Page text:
Overall, 11 children died during PICU stay (15.9%) and among these, 10 (90.9%) had complex chronic conditions. All children who died had severe pARDS and mortality for this form was 20.4%. Two children (18.2%) died on ECMO. Six children died after resuscitation, two after withdrawal and one after withholding of therapy. The univariate logistic regression showed a strong association between mortality and chronic complex condition (OR 0.072; CI 0.014–0.383), HFOV (OR 5.5; CI 1.40–21.5) and time interval between the beginning of ARDS and the administration of surfactant (OR 1.11; CI 1.02–1.28); while the other variables were not significantly associated (Table 3).

Table 3 Analysis of variables associated with mortality (univariate logistic regression)


Surfactant use has been studied for many years in its different forms. Although its long history, only few trials in pediatric patients were published and the results were not homogenous. This study reports the effects of porcine surfactant administered through a shared protocol among different PICUs on gas exchange in moderate and severe pARDS. It has some important differences from what has already been published.

The first difference is that we considered all the pARDS patients, regardless of the etiology. Porcine surfactant has been demonstrated to improve gas exchange and to be helpful in severe acute respiratory failure in infants affected by RSV bronchiolitis [15, 16]. Conversely, the study conducted by Tibby with bovine surfactant form [17] was conducted on RSV infections and did not demonstrate acute gas exchange improvements, despite an improvement in lung compliance. Others forms of surfactant failed to demonstrate positive effects in pARDS. In his trial Moller used bovine surfactant but no differences were shown either in terms of reduction of MV days or for PICU length of stay [18]. For the same endpoints, Thomas [19] using lucinactant did not report any difference between cases and controls. A separate mention deserves the two studies published by Willson on the use of calfactant. In his first trial published in 2005 [7], he showed a positive effect in terms of mortality and ventilator free days but not as PICU LOS. Unfortunately none of these data has been replicated in the second study in 2013 [8]. A more recent RCT published by Thomas on the use of calfactant in patients with leukemia/lymphoma or after hematopoietic stem cell transplantation and pARDS reported data that did not support the use of calfactant among this high mortality cohort to increase survival [9].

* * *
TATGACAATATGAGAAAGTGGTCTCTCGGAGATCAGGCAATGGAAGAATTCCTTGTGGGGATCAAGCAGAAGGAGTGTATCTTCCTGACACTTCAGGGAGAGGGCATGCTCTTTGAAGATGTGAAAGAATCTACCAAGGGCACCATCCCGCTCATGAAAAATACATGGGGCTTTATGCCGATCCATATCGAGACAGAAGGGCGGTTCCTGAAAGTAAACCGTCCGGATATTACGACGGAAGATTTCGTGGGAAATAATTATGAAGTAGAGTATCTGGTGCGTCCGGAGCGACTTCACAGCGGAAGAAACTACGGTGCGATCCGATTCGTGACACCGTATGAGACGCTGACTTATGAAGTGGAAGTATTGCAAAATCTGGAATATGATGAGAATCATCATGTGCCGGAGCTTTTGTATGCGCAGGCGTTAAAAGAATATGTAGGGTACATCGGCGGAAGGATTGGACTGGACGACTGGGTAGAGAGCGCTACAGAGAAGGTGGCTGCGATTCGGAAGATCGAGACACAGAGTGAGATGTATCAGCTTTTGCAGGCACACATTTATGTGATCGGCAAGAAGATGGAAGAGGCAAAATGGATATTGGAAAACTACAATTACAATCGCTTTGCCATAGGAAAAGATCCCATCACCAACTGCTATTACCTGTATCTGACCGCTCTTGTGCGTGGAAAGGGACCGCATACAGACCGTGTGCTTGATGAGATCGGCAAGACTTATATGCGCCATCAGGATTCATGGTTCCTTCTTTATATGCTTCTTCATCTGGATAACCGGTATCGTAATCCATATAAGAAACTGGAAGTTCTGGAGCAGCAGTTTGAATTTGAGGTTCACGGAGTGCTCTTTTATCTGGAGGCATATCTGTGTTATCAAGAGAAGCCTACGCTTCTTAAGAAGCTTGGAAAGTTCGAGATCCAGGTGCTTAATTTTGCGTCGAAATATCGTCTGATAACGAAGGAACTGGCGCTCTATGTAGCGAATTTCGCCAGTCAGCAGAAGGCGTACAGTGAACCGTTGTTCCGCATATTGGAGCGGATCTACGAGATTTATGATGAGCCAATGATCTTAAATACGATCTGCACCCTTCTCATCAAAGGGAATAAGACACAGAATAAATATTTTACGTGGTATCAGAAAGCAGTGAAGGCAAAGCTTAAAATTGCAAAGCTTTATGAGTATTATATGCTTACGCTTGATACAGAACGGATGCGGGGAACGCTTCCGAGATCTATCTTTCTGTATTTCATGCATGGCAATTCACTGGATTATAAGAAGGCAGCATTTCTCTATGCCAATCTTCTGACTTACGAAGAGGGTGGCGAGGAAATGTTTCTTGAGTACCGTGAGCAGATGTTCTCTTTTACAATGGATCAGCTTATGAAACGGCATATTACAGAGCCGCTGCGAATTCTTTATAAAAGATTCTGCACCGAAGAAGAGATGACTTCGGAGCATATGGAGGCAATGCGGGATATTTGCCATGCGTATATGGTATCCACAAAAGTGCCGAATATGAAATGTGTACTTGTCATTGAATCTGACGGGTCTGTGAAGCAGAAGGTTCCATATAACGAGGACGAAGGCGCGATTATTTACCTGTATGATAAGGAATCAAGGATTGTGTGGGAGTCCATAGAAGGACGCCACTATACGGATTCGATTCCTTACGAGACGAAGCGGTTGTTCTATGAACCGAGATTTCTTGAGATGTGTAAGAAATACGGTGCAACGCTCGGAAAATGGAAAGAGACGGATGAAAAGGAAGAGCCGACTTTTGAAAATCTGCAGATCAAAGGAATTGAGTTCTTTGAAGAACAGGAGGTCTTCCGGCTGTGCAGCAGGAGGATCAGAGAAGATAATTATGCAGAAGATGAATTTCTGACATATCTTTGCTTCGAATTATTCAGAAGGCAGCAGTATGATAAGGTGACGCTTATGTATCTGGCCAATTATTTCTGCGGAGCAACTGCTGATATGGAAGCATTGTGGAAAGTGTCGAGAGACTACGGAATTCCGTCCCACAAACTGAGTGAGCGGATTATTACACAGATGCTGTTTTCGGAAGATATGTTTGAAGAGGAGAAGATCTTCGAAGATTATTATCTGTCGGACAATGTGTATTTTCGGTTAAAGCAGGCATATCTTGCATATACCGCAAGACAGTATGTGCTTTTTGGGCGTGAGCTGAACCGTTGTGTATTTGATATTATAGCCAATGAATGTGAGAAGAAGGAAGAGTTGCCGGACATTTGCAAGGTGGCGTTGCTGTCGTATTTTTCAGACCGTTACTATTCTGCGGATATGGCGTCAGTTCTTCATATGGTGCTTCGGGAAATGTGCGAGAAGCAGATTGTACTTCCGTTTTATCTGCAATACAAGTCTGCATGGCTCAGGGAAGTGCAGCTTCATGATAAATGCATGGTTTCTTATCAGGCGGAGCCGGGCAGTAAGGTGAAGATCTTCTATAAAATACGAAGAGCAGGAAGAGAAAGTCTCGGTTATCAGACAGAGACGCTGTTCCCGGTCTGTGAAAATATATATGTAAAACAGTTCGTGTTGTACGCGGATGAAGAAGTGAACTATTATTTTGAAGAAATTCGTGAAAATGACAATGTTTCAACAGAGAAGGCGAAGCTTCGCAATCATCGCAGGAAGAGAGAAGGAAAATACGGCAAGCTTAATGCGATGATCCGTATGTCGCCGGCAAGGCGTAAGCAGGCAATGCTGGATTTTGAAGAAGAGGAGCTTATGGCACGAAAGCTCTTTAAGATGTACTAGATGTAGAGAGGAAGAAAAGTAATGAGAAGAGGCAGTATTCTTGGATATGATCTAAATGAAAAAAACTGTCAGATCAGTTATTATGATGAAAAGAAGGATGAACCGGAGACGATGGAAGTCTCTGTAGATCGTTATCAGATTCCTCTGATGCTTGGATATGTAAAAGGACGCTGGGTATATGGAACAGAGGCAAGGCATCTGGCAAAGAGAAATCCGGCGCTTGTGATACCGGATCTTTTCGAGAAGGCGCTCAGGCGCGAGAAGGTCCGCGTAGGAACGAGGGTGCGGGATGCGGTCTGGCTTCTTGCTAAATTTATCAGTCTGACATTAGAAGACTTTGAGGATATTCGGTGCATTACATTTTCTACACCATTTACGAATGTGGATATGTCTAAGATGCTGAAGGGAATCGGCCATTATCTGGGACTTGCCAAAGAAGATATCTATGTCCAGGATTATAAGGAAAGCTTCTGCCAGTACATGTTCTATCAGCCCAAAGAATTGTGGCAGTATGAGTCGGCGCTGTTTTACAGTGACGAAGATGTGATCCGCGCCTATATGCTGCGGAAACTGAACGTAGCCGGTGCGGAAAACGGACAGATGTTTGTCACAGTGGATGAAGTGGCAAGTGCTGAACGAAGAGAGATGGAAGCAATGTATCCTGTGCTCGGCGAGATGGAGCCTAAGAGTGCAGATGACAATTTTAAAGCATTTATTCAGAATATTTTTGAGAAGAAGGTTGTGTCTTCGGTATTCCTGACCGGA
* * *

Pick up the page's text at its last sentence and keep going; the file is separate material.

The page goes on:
No prospective or retrospective studies on porcine surfactant has been published on pARDS originated by different etiologies. In our study RSV bronchiolitis represents one third of the cohort while the remaining children enrolled had pARDS due to pneumonia or different systemic diseases (sepsis, abdominal). The effect seems to be similar and to improve oxygenation in the whole cohort, suggesting that Poractant alfa might help to improve gas exchange in pediatric ARDS in less than 2 years old children, besides RSV infections.

The second difference is that the protocol we developed is mainly based on the exploitation of the two characteristic actions of surfactant. The first one is the lavage effect. It allows the removal of inflammatory mediators and cells debris, clearing alveoli and small bronchi [4]. It is preparatory for the second dose which is the drug dedicated to restore the inactivated or lacking endogenous surfactant. This is a new approach of surfactant use. All the other authors used a single or even more doses but all with the aim to replace rather than remove. This is true both in older and more recent studies [8, 15,16,17]. The third difference is the introduction of the recruitment manoeuvre after each administration. The importance of recruitment has been well demonstrated in adults [20, 21] while not yet proven in pediatrics [3]. Nevertheless in moderate and severe ARDS it might be helpful to open the lung and reduce the peak inspiratory pressure and the risk of barotrauma of the lung.